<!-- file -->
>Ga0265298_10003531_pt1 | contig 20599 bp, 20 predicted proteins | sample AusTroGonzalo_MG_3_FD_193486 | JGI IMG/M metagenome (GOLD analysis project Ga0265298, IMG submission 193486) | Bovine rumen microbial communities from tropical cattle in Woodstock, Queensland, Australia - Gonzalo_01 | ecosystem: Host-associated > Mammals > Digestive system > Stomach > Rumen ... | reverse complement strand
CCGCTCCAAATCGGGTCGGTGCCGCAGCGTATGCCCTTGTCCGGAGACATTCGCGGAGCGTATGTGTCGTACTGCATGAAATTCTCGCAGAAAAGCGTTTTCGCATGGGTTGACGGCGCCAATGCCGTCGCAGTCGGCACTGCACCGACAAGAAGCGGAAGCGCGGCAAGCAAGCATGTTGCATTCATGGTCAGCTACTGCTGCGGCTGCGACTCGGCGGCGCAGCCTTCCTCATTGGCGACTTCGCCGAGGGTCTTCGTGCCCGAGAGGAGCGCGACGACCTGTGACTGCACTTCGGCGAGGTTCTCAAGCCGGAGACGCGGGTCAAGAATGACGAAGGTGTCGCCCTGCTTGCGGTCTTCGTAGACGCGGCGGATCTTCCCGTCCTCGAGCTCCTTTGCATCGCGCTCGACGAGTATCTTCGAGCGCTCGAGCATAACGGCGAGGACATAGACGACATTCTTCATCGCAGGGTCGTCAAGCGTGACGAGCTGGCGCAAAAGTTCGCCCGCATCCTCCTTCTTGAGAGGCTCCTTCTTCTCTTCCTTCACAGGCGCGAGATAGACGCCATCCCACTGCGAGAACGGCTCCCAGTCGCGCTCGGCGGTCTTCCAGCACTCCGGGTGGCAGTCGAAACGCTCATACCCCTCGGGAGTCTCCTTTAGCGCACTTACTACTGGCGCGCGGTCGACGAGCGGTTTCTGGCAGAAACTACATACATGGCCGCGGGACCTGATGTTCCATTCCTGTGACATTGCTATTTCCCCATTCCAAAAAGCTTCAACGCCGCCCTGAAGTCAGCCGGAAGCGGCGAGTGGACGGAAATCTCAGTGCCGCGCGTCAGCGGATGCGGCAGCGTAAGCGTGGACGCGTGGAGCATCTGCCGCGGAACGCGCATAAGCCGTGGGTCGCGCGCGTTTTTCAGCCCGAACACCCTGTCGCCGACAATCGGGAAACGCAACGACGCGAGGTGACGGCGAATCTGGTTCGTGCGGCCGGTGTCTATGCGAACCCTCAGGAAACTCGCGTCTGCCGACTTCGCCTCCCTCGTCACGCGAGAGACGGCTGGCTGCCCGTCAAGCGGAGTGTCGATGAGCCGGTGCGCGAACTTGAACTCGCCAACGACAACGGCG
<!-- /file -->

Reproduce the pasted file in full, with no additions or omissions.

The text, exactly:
>Ga0265298_10003531_pt1 | contig 20599 bp, 20 predicted proteins | sample AusTroGonzalo_MG_3_FD_193486 | JGI IMG/M metagenome (GOLD analysis project Ga0265298, IMG submission 193486) | Bovine rumen microbial communities from tropical cattle in Woodstock, Queensland, Australia - Gonzalo_01 | ecosystem: Host-associated > Mammals > Digestive system > Stomach > Rumen ... | reverse complement strand
CCGCTCCAAATCGGGTCGGTGCCGCAGCGTATGCCCTTGTCCGGAGACATTCGCGGAGCGTATGTGTCGTACTGCATGAAATTCTCGCAGAAAAGCGTTTTCGCATGGGTTGACGGCGCCAATGCCGTCGCAGTCGGCACTGCACCGACAAGAAGCGGAAGCGCGGCAAGCAAGCATGTTGCATTCATGGTCAGCTACTGCTGCGGCTGCGACTCGGCGGCGCAGCCTTCCTCATTGGCGACTTCGCCGAGGGTCTTCGTGCCCGAGAGGAGCGCGACGACCTGTGACTGCACTTCGGCGAGGTTCTCAAGCCGGAGACGCGGGTCAAGAATGACGAAGGTGTCGCCCTGCTTGCGGTCTTCGTAGACGCGGCGGATCTTCCCGTCCTCGAGCTCCTTTGCATCGCGCTCGACGAGTATCTTCGAGCGCTCGAGCATAACGGCGAGGACATAGACGACATTCTTCATCGCAGGGTCGTCAAGCGTGACGAGCTGGCGCAAAAGTTCGCCCGCATCCTCCTTCTTGAGAGGCTCCTTCTTCTCTTCCTTCACAGGCGCGAGATAGACGCCATCCCACTGCGAGAACGGCTCCCAGTCGCGCTCGGCGGTCTTCCAGCACTCCGGGTGGCAGTCGAAACGCTCATACCCCTCGGGAGTCTCCTTTAGCGCACTTACTACTGGCGCGCGGTCGACGAGCGGTTTCTGGCAGAAACTACATACATGGCCGCGGGACCTGATGTTCCATTCCTGTGACATTGCTATTTCCCCATTCCAAAAAGCTTCAACGCCGCCCTGAAGTCAGCCGGAAGCGGCGAGTGGACGGAAATCTCAGTGCCGCGCGTCAGCGGATGCGGCAGCGTAAGCGTGGACGCGTGGAGCATCTGCCGCGGAACGCGCATAAGCCGTGGGTCGCGCGCGTTTTTCAGCCCGAACACCCTGTCGCCGACAATCGGGAAACGCAACGACGCGAGGTGACGGCGAATCTGGTTCGTGCGGCCGGTGTCTATGCGAACCCTCAGGAAACTCGCGTCTGCCGACTTCGCCTCCCTCGTCACGCGAGAGACGGCTGGCTGCCCGTCAAGCGGAGTGTCGATGAGCCGGTGCGCGAACTTGAACTCGCCAACGACAACGGCG